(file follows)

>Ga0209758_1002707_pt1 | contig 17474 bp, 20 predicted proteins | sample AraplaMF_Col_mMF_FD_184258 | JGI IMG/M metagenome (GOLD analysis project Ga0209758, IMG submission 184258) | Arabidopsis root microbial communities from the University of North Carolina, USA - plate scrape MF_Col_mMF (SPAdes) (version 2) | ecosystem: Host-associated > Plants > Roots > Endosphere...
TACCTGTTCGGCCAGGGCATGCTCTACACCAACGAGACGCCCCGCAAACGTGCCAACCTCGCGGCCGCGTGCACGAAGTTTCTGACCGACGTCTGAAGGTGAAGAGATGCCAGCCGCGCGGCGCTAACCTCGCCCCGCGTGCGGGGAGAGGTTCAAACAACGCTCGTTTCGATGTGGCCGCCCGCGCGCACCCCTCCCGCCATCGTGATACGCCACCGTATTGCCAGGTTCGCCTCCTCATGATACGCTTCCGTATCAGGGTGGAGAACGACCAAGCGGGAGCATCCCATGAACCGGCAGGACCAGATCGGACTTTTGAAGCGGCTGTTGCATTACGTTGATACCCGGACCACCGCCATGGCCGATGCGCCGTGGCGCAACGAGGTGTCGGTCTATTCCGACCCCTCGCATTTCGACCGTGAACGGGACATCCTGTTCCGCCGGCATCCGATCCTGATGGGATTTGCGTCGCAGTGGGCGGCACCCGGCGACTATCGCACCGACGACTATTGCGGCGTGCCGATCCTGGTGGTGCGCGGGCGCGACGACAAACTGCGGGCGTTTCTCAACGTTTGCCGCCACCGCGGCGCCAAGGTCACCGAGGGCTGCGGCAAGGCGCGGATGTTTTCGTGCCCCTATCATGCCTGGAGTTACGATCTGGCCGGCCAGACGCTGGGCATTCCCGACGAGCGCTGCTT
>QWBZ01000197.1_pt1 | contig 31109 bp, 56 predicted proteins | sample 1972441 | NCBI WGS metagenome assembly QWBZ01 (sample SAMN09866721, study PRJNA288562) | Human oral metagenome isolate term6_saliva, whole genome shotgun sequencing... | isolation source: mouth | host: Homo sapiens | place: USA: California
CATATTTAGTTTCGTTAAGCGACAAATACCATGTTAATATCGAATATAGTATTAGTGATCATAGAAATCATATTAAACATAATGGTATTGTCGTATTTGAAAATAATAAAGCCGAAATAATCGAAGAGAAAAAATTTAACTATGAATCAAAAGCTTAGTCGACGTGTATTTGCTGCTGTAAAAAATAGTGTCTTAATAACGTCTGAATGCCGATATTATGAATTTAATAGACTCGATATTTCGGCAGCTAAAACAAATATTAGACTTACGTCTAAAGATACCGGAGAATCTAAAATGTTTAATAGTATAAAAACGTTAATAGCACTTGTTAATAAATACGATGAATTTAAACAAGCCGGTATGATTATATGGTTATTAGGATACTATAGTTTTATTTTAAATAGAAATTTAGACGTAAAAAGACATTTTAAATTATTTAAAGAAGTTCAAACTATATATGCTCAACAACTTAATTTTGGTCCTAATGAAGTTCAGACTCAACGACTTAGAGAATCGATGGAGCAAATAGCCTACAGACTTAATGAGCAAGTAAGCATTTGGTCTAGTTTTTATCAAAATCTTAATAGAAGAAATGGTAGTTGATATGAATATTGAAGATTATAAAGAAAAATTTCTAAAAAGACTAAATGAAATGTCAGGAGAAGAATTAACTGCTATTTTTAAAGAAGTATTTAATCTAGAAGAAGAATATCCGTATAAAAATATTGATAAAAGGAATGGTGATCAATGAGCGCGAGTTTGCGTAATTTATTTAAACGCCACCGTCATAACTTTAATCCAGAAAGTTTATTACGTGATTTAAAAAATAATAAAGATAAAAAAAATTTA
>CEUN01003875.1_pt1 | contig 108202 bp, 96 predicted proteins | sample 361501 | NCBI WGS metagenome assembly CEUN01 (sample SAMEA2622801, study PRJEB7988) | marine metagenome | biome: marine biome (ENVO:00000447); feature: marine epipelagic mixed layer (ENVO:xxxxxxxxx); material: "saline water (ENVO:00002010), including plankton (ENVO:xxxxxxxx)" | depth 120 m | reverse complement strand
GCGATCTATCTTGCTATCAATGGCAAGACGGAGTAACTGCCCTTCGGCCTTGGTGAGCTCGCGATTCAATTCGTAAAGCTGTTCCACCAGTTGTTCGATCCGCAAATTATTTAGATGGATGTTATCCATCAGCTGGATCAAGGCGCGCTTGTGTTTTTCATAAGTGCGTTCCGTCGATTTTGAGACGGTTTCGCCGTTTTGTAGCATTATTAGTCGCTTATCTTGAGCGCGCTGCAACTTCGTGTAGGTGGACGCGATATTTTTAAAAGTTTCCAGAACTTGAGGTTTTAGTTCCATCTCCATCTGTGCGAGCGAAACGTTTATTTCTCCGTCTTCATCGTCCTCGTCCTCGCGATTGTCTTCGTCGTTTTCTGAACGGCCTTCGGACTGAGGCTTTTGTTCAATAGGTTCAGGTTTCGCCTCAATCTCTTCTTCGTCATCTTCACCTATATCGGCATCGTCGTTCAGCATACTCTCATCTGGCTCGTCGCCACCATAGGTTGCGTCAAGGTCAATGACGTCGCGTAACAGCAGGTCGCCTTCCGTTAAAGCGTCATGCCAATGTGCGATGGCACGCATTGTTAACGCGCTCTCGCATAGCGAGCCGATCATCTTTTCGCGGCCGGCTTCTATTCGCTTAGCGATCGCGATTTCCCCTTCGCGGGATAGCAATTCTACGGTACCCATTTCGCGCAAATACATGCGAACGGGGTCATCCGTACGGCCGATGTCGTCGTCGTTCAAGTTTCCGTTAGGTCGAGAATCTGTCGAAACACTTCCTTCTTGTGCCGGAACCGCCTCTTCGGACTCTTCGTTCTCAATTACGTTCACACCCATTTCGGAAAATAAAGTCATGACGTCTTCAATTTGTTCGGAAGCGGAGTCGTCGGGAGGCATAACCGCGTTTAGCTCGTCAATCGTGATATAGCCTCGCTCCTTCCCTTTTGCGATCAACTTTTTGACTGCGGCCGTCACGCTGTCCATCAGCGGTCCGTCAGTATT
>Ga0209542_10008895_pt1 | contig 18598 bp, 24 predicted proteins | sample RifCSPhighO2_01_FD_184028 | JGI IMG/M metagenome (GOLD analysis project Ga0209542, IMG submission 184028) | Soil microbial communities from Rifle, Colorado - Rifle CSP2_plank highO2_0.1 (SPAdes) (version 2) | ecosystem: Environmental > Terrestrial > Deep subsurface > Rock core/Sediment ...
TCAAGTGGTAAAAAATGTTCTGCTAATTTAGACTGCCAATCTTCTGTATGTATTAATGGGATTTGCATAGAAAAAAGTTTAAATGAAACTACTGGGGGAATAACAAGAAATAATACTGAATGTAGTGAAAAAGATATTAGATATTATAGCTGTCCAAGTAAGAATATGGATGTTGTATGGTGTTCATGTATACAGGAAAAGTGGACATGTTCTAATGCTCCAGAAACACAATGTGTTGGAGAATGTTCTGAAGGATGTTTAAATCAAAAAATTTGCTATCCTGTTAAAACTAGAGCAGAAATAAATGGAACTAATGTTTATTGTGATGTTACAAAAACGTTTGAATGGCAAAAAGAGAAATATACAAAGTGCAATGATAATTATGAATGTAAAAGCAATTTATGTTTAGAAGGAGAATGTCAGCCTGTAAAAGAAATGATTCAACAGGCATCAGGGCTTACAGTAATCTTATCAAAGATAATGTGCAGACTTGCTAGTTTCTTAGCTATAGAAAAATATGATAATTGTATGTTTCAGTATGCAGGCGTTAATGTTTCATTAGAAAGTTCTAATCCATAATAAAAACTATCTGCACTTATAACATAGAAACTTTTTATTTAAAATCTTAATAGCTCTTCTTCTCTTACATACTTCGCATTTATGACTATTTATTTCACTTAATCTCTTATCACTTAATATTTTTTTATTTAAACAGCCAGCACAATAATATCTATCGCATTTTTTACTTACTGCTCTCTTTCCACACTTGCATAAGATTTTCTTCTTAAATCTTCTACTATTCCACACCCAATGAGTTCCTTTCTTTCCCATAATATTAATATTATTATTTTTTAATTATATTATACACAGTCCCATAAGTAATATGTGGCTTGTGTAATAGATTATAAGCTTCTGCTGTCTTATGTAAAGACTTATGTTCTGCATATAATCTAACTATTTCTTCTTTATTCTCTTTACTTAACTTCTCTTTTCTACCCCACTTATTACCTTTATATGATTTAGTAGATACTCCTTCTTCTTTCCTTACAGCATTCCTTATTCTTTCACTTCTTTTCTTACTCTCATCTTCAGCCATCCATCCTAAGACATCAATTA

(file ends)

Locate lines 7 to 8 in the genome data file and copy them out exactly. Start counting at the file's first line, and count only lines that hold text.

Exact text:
>Ga0209542_10008895_pt1 | contig 18598 bp, 24 predicted proteins | sample RifCSPhighO2_01_FD_184028 | JGI IMG/M metagenome (GOLD analysis project Ga0209542, IMG submission 184028) | Soil microbial communities from Rifle, Colorado - Rifle CSP2_plank highO2_0.1 (SPAdes) (version 2) | ecosystem: Environmental > Terrestrial > Deep subsurface > Rock core/Sediment ...
TCAAGTGGTAAAAAATGTTCTGCTAATTTAGACTGCCAATCTTCTGTATGTATTAATGGGATTTGCATAGAAAAAAGTTTAAATGAAACTACTGGGGGAATAACAAGAAATAATACTGAATGTAGTGAAAAAGATATTAGATATTATAGCTGTCCAAGTAAGAATATGGATGTTGTATGGTGTTCATGTATACAGGAAAAGTGGACATGTTCTAATGCTCCAGAAACACAATGTGTTGGAGAATGTTCTGAAGGATGTTTAAATCAAAAAATTTGCTATCCTGTTAAAACTAGAGCAGAAATAAATGGAACTAATGTTTATTGTGATGTTACAAAAACGTTTGAATGGCAAAAAGAGAAATATACAAAGTGCAATGATAATTATGAATGTAAAAGCAATTTATGTTTAGAAGGAGAATGTCAGCCTGTAAAAGAAATGATTCAACAGGCATCAGGGCTTACAGTAATCTTATCAAAGATAATGTGCAGACTTGCTAGTTTCTTAGCTATAGAAAAATATGATAATTGTATGTTTCAGTATGCAGGCGTTAATGTTTCATTAGAAAGTTCTAATCCATAATAAAAACTATCTGCACTTATAACATAGAAACTTTTTATTTAAAATCTTAATAGCTCTTCTTCTCTTACATACTTCGCATTTATGACTATTTATTTCACTTAATCTCTTATCACTTAATATTTTTTTATTTAAACAGCCAGCACAATAATATCTATCGCATTTTTTACTTACTGCTCTCTTTCCACACTTGCATAAGATTTTCTTCTTAAATCTTCTACTATTCCACACCCAATGAGTTCCTTTCTTTCCCATAATATTAATATTATTATTTTTTAATTATATTATACACAGTCCCATAAGTAATATGTGGCTTGTGTAATAGATTATAAGCTTCTGCTGTCTTATGTAAAGACTTATGTTCTGCATATAATCTAACTATTTCTTCTTTATTCTCTTTACTTAACTTCTCTTTTCTACCCCACTTATTACCTTTATATGATTTAGTAGATACTCCTTCTTCTTTCCTTACAGCATTCCTTATTCTTTCACTTCTTTTCTTACTCTCATCTTCAGCCATCCATCCTAAGACATCAATTA